Equity, diversity and inclusion as “hallmarks of academic excellence and institutional effectiveness” beg the question of institutional identity. Inclusive is a requisite component of excellence, so the phrase “inclusive excellence” might be just wrong.  There is no organizational excellence that is not inclusive.  Or, if there is, I cannot imagine it.  So when we talk about making our excellence more inclusive, I wonder, “What Excellence is that?”  I also think that perhaps one reason I have fretted over recent attempts in higher education to make inclusive excellence a strategic priority — with the typical strategies, tactics, and outcomes– is that we do not see it as something that can be either strategic or a priority. 

In other words, a culture is fundamentally inclusive, or it is not. Few, if any, cultures are actually inclusive in fact, and those that strive to be inclusive while maintaining their historic identities are like people striving to be tall while maintaining their shortness.  We cannot, for instance, be an exclusive University that is inclusive.  

And we have not gone, nor do we seem willing to go, deep enough into our institutional history, culture, and identity to ask the real question: Are we this or are we that?  Are we inclusive or are we something else?  

We cannot be both.  

If we ask this question seriously, then we will need to articulate the answer, and then we will have to make a choice.  Almost every institution wants to be both.  But until we are willing to create a prevailing culture that is at its core inclusive, we cannot become inclusive—or excellent.  We can certainly have representation (diversity)—a butterfly from every country—but we cannot BE inclusive until we are willing to CLAIM inclusion as who and what we are—and to be fully inclusive first and foremost. That would be taking the concept of Universal Design to its logical conclusion.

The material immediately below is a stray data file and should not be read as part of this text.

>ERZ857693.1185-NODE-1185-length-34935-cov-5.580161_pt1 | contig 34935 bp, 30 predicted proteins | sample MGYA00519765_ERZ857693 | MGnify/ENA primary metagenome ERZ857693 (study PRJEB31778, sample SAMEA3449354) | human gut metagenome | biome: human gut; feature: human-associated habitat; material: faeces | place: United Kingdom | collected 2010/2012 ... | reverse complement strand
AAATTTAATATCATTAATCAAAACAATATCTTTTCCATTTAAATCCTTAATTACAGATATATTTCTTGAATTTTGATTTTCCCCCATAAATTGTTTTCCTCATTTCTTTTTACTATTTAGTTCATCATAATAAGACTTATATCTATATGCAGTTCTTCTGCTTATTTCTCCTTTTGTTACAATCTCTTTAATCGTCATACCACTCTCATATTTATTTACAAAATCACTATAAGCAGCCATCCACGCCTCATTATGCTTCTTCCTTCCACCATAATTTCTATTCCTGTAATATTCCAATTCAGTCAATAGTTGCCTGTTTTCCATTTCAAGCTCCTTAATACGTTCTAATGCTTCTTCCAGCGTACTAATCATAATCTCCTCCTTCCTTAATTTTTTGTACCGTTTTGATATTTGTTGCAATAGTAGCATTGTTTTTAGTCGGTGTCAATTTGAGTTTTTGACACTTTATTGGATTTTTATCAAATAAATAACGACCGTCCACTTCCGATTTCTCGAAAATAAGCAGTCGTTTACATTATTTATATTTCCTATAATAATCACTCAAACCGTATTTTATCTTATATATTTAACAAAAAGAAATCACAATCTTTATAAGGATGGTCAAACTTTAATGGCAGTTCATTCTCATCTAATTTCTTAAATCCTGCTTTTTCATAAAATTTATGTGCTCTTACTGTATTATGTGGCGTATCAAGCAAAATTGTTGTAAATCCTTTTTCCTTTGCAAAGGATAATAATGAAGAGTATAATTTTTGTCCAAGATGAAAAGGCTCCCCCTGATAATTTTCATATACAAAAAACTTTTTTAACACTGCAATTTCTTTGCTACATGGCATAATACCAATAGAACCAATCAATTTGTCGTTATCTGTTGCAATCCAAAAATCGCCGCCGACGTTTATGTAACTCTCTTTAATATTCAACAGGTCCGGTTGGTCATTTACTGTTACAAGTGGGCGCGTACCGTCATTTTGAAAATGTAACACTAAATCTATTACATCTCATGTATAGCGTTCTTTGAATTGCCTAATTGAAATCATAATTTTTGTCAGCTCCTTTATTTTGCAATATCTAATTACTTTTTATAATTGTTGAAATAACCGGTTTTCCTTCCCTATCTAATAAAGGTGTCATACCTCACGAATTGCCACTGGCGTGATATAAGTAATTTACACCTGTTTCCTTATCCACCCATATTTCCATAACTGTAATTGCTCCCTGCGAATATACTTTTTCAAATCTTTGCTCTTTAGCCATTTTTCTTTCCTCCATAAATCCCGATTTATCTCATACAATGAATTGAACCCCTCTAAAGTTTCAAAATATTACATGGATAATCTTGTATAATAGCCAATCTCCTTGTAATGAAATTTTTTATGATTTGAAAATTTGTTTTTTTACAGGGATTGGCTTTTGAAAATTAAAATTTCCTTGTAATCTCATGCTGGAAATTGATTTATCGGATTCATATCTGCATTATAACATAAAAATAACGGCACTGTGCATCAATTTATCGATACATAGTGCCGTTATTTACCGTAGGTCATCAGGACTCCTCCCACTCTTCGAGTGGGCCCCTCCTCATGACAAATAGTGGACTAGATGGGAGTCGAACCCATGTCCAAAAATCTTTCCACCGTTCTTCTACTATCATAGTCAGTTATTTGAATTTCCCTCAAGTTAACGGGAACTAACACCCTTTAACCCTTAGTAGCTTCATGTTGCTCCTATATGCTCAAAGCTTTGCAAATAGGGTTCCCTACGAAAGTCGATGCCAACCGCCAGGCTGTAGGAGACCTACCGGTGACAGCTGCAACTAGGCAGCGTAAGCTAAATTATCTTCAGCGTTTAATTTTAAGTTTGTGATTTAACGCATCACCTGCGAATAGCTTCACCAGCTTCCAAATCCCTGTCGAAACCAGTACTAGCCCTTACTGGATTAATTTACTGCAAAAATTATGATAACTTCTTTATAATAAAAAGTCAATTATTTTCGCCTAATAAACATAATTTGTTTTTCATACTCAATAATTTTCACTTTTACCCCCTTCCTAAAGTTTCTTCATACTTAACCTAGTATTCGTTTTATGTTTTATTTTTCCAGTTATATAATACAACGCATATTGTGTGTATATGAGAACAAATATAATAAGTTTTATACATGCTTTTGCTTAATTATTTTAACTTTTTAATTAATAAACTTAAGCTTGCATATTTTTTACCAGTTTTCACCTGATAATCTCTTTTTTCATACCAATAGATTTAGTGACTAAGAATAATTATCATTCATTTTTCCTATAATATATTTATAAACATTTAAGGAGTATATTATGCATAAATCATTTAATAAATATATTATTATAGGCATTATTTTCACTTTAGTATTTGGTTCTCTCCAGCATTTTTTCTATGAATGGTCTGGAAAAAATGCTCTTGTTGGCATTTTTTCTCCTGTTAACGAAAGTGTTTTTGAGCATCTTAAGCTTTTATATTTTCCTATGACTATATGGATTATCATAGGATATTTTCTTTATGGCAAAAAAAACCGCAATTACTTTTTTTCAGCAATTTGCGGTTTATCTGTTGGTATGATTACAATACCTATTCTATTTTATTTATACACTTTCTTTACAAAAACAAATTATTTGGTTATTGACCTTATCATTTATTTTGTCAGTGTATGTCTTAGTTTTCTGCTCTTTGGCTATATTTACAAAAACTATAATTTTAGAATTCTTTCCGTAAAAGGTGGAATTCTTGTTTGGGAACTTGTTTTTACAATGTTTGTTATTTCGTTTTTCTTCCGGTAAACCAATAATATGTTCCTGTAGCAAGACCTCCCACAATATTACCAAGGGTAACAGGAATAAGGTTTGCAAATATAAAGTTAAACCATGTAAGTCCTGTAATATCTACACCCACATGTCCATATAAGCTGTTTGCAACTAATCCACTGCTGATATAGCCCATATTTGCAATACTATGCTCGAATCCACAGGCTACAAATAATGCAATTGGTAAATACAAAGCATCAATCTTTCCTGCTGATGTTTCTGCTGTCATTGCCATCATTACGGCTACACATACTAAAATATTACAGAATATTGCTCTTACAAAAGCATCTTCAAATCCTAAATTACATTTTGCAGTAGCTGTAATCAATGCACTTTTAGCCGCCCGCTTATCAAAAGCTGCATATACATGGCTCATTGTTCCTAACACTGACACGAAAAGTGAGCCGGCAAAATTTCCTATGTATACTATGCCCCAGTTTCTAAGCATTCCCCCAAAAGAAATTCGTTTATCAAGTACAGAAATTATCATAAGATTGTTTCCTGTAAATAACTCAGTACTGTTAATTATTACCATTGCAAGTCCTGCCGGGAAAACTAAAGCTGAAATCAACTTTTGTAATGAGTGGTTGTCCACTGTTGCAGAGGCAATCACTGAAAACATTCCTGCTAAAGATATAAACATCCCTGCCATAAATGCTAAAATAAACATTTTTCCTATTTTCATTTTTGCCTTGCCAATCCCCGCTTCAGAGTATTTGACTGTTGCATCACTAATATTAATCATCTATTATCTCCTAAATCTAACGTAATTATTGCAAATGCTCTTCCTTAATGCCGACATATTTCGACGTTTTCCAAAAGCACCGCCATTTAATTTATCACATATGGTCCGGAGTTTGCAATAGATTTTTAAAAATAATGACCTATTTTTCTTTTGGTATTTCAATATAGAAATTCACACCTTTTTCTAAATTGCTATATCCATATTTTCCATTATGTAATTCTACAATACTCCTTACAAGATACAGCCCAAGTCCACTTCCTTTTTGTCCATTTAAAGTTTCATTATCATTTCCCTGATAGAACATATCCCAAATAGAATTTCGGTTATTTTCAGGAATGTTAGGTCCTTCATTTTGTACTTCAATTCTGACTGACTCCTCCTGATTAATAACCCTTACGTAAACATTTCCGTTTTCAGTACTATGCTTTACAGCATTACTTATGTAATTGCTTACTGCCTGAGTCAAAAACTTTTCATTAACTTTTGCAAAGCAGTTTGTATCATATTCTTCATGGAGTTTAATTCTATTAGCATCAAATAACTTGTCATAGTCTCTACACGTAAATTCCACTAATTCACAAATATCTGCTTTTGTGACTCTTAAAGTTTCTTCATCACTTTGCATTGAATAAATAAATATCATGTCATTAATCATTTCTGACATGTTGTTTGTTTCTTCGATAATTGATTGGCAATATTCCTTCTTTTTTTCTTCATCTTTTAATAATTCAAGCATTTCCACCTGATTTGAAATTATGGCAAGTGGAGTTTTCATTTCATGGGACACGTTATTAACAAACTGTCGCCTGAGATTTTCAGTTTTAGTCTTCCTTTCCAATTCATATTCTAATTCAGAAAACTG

We know from research that organizations tend to point to different strategies to answer the question of who it wants to become. In Making Diversity Work on Campus: A Research-Based Perspective (2005), the authors argue persuasively for a conception of diversity and inclusion as a “process toward better learning” rather than as an outcome to be checked off a list. They, and others, also provide numerous suggestions for how to “engage” diversity in the service of learning to reflect and support goals for inclusion and excellence.

As such, it strikes me that Dr. Noel Painter’s process of developing a value proposition, constructed to extract the essence of Stetson’s identity and what we offer, provides a unique opportunity for the entire institution to evaluate who we are and who we want to become through an iterative process of backward design.

We know that inclusion is not only a social justice issue. Rather, inclusion also situates our University in a position of sophisticated business advantage.  In the process of striving to be inclusive, Stetson University could become a Butterfly World, where the eye gets tired of so much gorgeousness but one cannot help returning for more of what is being offered. As such, I am excited about the unique opportunity we have to embark on ambitious, transformative work as we aim high, to Be a Community of Inclusive Excellence.

I bring these issues to light because I am invested in Stetson University and want to help make our institution a stronger one. It is within this context that I define this communication as a courageous space to provoke and invite dialogue and action critical to the health and viability of our University, now and in the future.


Rosalie A. Richards, Ph.D.

Associate Provost for Faculty Development 

Professor of Chemistry and Education